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Philosophical Blindness: A Hypothetical Understanding Of Ethics

1485 words - 6 pages

Philosophical Blindness: A Hypothetical Understanding of Ethics

In Jose Saramago’s novel Blindness (1997), the readers are introduced to a

bizarre world where the entire population has been affected by a blindness

epidemic. Strange enough, a main character, the doctor’s wife, is presented into the

plot as the only immune person to the blindness. Every reader somehow absorbs

the struggles each characters exposes throughout the novel and ponders how life

would be in such circumstances. The struggles the characters depict as they bare

through the epidemic lead the readers towards philosophical questioning in order

to reason how such tragedy would be possible. Of course, the main difference

between the philosophy exposed through Blindness and the real-world philosophy

would be the ethical value and moral choices people might take while living in a

blind world, rather than choices taken in a world where every movement and action

is judged. Philosophy is moderately explained in Thomas Cathcart and Daniel Klein’s

book Plato and Platypus Walk into a Bar (2008), where the various foundations of

philosophy are exposed to the readers. By understanding this book, Blindness

becomes a hypothetical base for new questions regarding life. The philosophical

foundations of Ethics, as explained in Plato and Platypus Walk into a Bar, are used to

understand the moral boundaries that are set in Blindness.

Ultimately, the true meaning of what is considered “good” as to what is

considered “bad” becomes reflected through the golden rule: “Do unto others as you

would have others do unto you.” Yet this is all put into perspective through what is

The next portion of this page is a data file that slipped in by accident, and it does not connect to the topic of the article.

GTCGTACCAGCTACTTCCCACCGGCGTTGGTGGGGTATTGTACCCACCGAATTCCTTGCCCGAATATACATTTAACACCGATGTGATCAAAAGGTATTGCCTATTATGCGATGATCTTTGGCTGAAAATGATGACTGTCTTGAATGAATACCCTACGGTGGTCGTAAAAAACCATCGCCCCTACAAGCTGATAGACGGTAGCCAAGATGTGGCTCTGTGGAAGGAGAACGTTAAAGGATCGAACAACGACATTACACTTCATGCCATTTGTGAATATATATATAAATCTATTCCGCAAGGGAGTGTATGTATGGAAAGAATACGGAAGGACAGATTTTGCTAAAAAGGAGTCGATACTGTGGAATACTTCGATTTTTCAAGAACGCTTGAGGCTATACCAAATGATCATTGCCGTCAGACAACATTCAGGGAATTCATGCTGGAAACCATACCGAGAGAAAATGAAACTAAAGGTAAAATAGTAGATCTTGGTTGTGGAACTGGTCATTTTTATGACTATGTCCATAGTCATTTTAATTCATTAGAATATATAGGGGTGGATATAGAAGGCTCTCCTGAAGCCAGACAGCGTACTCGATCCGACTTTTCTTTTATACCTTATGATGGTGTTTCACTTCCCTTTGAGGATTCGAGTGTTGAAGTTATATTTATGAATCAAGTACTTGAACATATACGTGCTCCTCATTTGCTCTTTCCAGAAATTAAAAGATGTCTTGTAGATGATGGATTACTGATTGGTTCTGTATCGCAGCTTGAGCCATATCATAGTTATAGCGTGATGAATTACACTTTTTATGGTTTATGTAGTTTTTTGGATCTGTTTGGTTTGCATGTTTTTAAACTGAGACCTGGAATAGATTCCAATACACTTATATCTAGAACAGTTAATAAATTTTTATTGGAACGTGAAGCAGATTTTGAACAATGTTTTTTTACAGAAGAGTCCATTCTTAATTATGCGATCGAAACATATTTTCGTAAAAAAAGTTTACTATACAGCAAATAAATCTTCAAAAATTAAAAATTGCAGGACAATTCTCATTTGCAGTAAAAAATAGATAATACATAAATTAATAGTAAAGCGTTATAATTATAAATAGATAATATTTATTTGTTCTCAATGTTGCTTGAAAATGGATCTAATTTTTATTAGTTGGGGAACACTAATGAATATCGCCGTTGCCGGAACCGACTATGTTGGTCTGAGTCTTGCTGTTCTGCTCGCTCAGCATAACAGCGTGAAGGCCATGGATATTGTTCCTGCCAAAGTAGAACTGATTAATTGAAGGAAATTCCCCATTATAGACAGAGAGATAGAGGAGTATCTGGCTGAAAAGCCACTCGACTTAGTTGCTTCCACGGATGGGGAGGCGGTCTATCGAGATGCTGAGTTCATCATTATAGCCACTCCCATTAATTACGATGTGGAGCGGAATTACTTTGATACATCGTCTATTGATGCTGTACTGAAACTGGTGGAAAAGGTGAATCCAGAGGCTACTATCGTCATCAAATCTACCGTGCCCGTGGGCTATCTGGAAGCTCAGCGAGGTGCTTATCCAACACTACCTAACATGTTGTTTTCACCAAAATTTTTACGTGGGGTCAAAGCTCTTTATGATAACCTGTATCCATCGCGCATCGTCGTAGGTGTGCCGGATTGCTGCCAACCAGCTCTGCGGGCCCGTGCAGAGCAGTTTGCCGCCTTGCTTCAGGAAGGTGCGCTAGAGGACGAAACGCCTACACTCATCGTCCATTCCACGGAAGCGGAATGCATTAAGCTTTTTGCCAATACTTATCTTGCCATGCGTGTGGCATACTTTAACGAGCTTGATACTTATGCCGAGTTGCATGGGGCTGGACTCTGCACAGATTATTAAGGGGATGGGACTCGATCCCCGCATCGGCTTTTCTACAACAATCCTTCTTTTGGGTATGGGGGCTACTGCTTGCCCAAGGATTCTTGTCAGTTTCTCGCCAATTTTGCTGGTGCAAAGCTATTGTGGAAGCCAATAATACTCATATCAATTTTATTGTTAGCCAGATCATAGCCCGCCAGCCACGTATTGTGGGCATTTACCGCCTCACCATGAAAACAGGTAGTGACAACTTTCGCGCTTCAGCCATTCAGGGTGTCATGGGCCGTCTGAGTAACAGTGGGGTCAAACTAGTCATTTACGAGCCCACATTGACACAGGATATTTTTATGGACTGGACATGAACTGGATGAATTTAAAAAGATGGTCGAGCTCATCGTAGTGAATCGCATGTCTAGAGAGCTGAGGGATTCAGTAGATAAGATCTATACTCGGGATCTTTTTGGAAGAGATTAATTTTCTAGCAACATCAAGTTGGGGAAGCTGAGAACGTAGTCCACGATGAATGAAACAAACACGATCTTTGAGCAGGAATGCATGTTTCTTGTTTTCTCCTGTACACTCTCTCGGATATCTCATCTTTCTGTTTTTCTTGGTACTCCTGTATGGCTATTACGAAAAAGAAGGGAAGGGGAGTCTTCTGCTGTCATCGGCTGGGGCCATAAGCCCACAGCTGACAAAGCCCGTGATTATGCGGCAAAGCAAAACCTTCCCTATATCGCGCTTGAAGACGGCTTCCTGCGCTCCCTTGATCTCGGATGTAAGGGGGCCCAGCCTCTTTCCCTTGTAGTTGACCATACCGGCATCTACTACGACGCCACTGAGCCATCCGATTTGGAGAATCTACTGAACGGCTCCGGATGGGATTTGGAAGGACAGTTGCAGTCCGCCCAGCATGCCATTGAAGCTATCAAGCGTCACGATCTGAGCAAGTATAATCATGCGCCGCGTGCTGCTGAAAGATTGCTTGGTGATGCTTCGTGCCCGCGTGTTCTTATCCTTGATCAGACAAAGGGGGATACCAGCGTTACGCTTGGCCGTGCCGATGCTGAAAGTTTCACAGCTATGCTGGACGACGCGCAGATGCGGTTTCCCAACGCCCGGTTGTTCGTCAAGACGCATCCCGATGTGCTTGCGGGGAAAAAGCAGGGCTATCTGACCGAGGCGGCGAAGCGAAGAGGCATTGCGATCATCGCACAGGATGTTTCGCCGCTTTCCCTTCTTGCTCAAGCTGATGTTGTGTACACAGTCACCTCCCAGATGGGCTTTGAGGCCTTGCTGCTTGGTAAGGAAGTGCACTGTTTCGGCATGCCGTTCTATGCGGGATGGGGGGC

assumed to be a world where everybody is able to see and judge others accordingly

to their actions. In Blindness the ability to see is no longer existent, thus introducing

a world where ethical values and judgment are irrelevant as much as non-existent.

Saramago insists on these ideals and claims throughout Blindness that people are

only the way they are because the can see. On page 126 the author wrote “Perhaps

only in a world of the blind will things be what they truly are.” The previous quote

depicts the author’s analysis of ethics and moral values and attempts to prove how a

person is only completely morally correct when he/she is being seen. When the

world is blind, who is to say that something is right or wrong? This dilemma found

in Blindness where ethical values are, in theory, non-existent, can be understood by

interpreting the foundations of philosophical Ethics. For example, Emotivism Ethics

discuss what it means for actions to be good or bad, and suggest that each person

will find the answer to that inquiry by pondering whether or not they approve of an

action or how comfortable they feel about an action. “Does ‘x is good’ mean only ‘I

approve of x’?” (Page 87, Cathcart-Klein). This being said, a distinct conflict between

ethical values becomes evident...

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